If I were a local broadcaster I’d be worried. I guess I’d be in the minority, though. In the last several years, local broadcasters had the opportunity to sell back their licenses to the FCC and name their prices… and very few (about 1.5%) took that deal. That says broadcasters are abnormally confident in their ability to stay profitable in the long term.
And I say good on them.
I personally hope that local broadcasters hang around for a long time. In my life, I saw the newspaper industry, which started about 550 years ago and really took off about 150 years ago, essentially self-destruct. There isn’t a single newspaper today, not the big or the small, that can boast that it is doing better than it was in 1980. And really, the only winners are the very large papers… small local papers have turned into small, thin broadsheets if they’re around at all.
I hope the same fate doesn’t befall local broadcasters. Local television is important to help people understand the world around them. Well-produced investigative journalism goes so much further than social media when it comes to separating out fact from fluff, and I think that everyone would agree we need that right now.
Local broadcasters have to be thinking right now about how they are going to continue to make money in the future. Looking at 2017’s disastrous TV ratings and the rise of streaming TV, just making money from network advertising and retransmission fees isn’t going to keep the lights on ten years from now. I honestly think some broadcasters think it will, but it seems to me they’re just deluding themselves.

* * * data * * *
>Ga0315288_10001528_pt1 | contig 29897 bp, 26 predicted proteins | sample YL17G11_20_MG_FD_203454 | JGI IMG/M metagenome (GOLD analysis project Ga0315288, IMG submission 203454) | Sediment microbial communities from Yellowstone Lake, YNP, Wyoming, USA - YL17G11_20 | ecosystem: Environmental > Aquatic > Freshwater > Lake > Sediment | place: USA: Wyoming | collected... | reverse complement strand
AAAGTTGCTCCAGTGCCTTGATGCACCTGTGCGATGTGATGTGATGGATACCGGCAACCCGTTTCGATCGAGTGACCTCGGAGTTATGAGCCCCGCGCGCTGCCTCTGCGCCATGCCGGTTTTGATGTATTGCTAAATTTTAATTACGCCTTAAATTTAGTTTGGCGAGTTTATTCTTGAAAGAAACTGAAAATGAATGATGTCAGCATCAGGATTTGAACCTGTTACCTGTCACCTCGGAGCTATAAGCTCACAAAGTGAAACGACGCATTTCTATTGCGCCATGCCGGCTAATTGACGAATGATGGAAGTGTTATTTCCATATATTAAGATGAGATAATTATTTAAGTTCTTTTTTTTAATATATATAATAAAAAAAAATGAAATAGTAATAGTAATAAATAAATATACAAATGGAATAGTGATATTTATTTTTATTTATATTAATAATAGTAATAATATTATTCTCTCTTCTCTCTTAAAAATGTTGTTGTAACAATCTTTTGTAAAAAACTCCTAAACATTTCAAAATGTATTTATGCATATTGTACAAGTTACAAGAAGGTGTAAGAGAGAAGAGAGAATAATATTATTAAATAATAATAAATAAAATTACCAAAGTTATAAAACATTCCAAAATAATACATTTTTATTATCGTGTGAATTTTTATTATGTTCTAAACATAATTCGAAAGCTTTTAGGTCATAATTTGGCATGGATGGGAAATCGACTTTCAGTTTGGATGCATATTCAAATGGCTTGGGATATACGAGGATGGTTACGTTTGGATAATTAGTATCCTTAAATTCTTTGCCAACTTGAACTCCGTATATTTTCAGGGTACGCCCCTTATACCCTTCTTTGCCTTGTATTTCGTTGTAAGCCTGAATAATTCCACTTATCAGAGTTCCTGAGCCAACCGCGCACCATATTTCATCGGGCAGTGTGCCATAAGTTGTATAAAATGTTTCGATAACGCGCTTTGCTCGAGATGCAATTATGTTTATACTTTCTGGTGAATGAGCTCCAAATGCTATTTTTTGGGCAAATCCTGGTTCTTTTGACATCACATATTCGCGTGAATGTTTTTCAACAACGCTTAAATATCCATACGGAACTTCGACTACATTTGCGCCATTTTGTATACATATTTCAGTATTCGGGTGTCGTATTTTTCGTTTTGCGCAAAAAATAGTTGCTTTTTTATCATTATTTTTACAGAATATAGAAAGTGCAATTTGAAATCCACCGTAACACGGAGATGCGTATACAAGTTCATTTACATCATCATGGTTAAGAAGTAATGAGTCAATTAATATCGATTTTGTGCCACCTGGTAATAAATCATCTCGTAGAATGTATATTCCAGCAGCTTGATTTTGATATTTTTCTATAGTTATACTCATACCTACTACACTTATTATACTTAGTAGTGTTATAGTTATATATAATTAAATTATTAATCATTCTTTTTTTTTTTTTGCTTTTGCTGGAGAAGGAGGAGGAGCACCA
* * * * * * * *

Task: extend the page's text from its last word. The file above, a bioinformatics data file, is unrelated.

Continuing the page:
For just about the entire 100-year history of commercial broadcasting in this country, it’s been network programming that’s fueled and funded local stations. Back in the days of radio (and I swear I am not making this up) network programming was delivered on records to be played at the appropriate time. By the 1950s some programs were delivered over special phone lines but most came on film. It wasn’t until the late 1960s that satellite-delivered network programming became the norm, and that continues today (although the internet is used as a backup.)
I bring up those facts because until roughly 2010, your local TV station was the only place you could watch network programs. Then came Hulu, iTunes, Google Play, Amazon, and provider apps like those from ABC and NBC. All of a sudden, network programming was everywhere and you didn’t have to watch on the local staton’s schedule. It became easier and faster to simply find what you wanted online. That’s bad news for local stations, who have depended on that network programming for so long.
No question that internet-based services are a huge threat to broadcasters, but only to the extent that they allow it. Broadcasters today have to be working on doing the things that people can’t do on the internet. To me that means more real investigative journalism and more local coverage. There is so much untelevised local sports, and it’s all out there for the asking. There’s so much happening in our local communities and an average person with a phone and a Twitter can’t reach all of it. This is a vast and untapped market for local television stations and one that the internet can’t touch.
It’s going to take some time for broadcasters to come around, for them to do what they need to do to keep making money in the 21st century, but I have every confidence they will.